OHSU

David Rossi, Ph.D.

David Rossi, Ph.D.Position

Assistant Professor

Contact

rossid@ohsu.edu; Phone: 503-418-2685; Lab Phone: 503-418-2687; Fax: 503-418-2501; Office: NSI building on West Campus; Mail Code: NSI

Research Interests

Synaptic physiology, glutamate, gaba, transporter, brain, ischemia, calcium, plasticity, stroke, neurodegeneration, epsc, epilepsy, excitotoxicity, cerebellum, hippocampus, patch-clamp, imaging, fluorescence, dendrite, development, perinatal, asphyxia, receptor, transmitter, alcohol, nicotine 

Preceptor Rotation Availability

Dr. Rossi might be available for preceptor rotations.  Please contact him directly to inquire.

Mentorship Availability

Dr. Rossi might be available for mentorship.  Please contact him directly to inquire.

Summary of Current Research 

1) Abnormal cell signaling in stroke 

The first interest is in the mechanisms of brain damage caused by loss of the blood or oxygen supply to the brain, as occurs in cardiac arrest, stroke, head trauma or perinatal asphyxia. The brain is particularly sensitive to an interruption of its blood supply (ischemia) and even brief episodes of ischemia can cause serious brain damage. Glutamate (the main excitatory transmitter in the brain) is a primary trigger of cell death during brain ischemia. Glutamate induced cell death (excitotoxicity) results from the ionic fluxes generated by glutamate receptors, particularly the calcium influx through NMDA receptor channels. GABA, the main inhibitory transmitter in the brain, may also play an important role during ischemia, but its role is less well characterized. We use electrophysiology, pharmacology and fluorescence imaging in brain slices and dissociated cells to try to understand what goes wrong during the early stages of brain ischemia. Specifically, we study how the handling of glutamate and GABA is altered during simulated brain ischemia: what happens to enzymatic processing of these transmitters inside cells, what happens to their transporters, what happens to vesicular release, and what ionic currents do they generate in neurons? How do cells respond to ischemia-evoked changes in glutamate or GABA release and how does this influence cell death? Are these processes the same in neurons and glia, and what kind of intervention during or after an ischemic episode can prevent cell death and brain damage? A major result of this work has been the demonstration that the main cause of glutamate release at the start of a stroke is the reversal of the normal direction of operation of glutamate transporters (See references below).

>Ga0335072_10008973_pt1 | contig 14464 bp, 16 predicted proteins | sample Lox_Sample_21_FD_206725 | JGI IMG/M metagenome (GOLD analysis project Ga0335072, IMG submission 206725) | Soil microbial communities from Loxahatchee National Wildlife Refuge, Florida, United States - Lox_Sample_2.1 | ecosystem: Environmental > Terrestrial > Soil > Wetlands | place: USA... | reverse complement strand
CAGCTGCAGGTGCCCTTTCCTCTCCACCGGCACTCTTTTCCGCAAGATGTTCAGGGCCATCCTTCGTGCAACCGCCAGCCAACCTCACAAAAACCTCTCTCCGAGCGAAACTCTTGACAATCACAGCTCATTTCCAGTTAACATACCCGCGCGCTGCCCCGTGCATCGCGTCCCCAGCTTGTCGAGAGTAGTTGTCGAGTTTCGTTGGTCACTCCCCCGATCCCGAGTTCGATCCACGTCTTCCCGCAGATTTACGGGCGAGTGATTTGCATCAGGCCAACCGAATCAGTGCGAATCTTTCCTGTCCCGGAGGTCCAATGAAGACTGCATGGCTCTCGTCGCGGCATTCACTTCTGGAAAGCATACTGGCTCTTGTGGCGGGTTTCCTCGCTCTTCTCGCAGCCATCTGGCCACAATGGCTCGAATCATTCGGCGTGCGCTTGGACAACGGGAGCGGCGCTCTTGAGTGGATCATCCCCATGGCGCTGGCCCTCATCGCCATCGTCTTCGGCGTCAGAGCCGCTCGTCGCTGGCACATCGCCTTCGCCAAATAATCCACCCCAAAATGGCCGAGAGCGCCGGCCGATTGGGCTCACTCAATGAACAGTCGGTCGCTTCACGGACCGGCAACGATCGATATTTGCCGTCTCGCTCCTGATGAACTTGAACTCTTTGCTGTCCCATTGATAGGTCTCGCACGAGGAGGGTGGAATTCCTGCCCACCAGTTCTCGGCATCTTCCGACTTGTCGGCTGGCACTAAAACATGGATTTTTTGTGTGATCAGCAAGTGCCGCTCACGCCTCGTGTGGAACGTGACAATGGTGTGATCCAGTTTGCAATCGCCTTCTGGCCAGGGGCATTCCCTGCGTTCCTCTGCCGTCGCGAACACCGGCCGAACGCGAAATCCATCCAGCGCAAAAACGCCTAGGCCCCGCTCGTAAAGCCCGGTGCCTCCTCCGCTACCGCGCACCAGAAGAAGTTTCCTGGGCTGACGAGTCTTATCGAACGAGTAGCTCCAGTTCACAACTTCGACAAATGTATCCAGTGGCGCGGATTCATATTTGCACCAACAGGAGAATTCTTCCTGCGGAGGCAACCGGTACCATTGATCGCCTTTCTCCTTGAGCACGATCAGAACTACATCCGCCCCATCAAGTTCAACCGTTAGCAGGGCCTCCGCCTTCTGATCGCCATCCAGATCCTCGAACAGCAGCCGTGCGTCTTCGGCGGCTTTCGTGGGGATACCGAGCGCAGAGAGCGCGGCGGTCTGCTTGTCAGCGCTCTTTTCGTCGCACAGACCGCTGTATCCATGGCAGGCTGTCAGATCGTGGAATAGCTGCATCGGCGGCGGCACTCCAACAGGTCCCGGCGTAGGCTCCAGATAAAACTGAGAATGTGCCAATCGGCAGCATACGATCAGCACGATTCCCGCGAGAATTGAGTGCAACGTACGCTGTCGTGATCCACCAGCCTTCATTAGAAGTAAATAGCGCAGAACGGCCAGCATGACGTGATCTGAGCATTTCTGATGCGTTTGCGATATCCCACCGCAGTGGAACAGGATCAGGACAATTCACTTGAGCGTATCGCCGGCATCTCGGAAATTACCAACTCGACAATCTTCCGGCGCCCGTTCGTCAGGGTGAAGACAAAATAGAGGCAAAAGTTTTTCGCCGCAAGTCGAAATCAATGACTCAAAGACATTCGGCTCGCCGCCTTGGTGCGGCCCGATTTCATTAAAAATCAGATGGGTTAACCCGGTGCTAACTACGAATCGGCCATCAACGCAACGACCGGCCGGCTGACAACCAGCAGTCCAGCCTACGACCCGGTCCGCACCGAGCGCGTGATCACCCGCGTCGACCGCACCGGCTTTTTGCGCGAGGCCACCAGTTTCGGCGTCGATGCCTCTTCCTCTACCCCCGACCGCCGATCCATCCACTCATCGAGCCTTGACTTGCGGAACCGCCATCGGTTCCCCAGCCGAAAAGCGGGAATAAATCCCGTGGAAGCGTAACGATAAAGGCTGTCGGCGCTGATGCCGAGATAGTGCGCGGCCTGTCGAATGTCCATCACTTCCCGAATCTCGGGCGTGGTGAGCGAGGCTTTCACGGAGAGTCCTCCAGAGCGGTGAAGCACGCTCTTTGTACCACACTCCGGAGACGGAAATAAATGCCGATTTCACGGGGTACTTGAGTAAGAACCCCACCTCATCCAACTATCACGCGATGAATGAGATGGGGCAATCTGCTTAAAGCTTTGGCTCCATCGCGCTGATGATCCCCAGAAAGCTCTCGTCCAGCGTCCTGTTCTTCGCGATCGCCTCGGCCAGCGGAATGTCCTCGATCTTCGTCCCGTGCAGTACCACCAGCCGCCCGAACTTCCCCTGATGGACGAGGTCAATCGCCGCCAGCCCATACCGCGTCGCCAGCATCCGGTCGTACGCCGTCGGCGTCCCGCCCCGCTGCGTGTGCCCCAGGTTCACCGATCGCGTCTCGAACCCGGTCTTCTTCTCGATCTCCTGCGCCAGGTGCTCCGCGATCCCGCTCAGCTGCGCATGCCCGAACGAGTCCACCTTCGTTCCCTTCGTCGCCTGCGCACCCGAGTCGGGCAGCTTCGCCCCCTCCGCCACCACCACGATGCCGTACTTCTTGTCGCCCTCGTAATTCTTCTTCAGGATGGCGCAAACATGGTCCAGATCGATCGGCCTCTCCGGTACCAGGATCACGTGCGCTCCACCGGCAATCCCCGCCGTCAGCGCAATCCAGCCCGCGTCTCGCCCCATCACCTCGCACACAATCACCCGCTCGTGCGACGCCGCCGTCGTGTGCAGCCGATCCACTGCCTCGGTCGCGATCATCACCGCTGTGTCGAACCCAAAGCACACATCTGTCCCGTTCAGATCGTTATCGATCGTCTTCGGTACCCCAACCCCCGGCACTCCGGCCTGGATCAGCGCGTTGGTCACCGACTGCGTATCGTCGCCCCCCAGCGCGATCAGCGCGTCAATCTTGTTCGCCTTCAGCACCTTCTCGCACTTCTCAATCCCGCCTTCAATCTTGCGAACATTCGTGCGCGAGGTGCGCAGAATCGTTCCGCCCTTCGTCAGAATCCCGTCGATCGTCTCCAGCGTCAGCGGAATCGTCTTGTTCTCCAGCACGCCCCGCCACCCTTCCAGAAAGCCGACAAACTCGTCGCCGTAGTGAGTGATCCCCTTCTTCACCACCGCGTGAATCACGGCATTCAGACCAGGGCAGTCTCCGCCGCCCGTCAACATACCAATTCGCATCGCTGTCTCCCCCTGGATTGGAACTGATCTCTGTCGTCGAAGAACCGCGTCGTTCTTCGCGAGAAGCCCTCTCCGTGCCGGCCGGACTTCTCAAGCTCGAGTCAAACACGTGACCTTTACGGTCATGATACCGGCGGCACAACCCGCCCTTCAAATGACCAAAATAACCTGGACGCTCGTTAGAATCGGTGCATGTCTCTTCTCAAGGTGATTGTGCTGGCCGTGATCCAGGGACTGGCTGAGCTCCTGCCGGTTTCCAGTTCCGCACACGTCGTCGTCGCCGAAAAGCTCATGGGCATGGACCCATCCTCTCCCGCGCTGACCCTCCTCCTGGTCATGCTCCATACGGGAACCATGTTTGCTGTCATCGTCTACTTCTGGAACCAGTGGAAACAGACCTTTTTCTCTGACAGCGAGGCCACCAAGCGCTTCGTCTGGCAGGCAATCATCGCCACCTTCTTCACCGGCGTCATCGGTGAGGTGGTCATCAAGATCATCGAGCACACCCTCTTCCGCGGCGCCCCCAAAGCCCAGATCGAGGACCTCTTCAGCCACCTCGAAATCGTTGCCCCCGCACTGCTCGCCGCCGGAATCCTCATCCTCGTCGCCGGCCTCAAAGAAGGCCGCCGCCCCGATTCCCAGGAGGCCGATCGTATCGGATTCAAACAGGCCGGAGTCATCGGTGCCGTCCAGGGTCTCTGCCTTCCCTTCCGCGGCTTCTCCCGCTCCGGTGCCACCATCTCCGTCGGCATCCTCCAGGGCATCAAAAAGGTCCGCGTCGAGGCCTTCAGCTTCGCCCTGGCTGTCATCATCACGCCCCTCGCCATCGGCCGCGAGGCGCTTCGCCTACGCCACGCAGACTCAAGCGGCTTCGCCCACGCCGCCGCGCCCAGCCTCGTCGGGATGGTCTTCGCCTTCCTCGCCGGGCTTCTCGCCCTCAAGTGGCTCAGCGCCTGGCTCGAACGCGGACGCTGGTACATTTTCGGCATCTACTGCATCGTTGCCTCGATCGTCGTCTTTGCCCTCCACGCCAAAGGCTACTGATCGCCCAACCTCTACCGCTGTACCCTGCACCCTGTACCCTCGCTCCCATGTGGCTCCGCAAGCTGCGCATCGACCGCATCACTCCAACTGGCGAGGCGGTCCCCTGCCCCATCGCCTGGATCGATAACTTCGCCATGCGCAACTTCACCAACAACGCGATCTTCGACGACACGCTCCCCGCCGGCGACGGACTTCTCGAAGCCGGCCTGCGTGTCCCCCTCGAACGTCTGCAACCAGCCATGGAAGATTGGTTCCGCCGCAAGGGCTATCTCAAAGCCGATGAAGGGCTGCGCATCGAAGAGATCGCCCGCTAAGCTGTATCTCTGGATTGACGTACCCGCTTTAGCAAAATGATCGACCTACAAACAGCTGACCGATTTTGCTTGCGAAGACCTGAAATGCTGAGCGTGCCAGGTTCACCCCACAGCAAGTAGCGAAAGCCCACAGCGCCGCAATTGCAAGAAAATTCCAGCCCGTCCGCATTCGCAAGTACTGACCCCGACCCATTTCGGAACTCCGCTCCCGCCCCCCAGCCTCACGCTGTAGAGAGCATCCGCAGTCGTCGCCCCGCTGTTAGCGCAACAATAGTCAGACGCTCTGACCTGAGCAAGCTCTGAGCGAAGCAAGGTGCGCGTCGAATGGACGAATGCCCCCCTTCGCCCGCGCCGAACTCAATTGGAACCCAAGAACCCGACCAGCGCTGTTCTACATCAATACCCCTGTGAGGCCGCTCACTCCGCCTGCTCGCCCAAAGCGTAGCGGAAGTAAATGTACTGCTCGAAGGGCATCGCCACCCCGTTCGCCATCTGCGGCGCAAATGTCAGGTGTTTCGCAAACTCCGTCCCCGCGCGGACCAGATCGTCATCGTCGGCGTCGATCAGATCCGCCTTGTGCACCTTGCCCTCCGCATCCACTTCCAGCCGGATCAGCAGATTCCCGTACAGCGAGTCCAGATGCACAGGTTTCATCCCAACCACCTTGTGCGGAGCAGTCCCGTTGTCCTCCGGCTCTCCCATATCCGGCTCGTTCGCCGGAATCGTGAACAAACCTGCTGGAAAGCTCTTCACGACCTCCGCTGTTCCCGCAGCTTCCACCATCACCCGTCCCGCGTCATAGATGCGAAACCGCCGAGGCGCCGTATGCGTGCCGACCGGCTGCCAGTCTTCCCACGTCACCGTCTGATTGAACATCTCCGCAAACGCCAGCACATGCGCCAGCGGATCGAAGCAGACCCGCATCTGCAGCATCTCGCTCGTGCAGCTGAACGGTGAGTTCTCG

2) Cell signaling underlying normal information processing in the brain 

The second interest is in understanding how cells normally communicate with each other in both the developing and mature brain. We are interested in how a single neurotransmitter, such as glutamate or GABA, can mediate fast signaling with properties dependent on cell type and brain region, but can also influence such diverse processes as cell migration, neurite growth and retraction, and synapse formation and elimination. How do different transmitter receptor subtypes, the subcellular distribution of receptors, different mechanisms of transmitter release and differences in subcellular structure interact to influence signal processing and generate the vast diversity of functions described above. Major results of this work have been the discoveries that, firstly, inhibition of granule cells in the cerebellum is mediated almost entirely by high affinity extrasynaptic receptors, which are activated tonically by the resting GABA concentration in the extracellular space, and are also activated by transmitter spillover from synapses releasing GABA, and, secondly, that during cerebellar development, tonic activation of granule cell NMDA receptors causes a calcium influx that helps the cells migrate to their final position (See references below). 

3) Drug and environmental toxin influence on brain signaling and development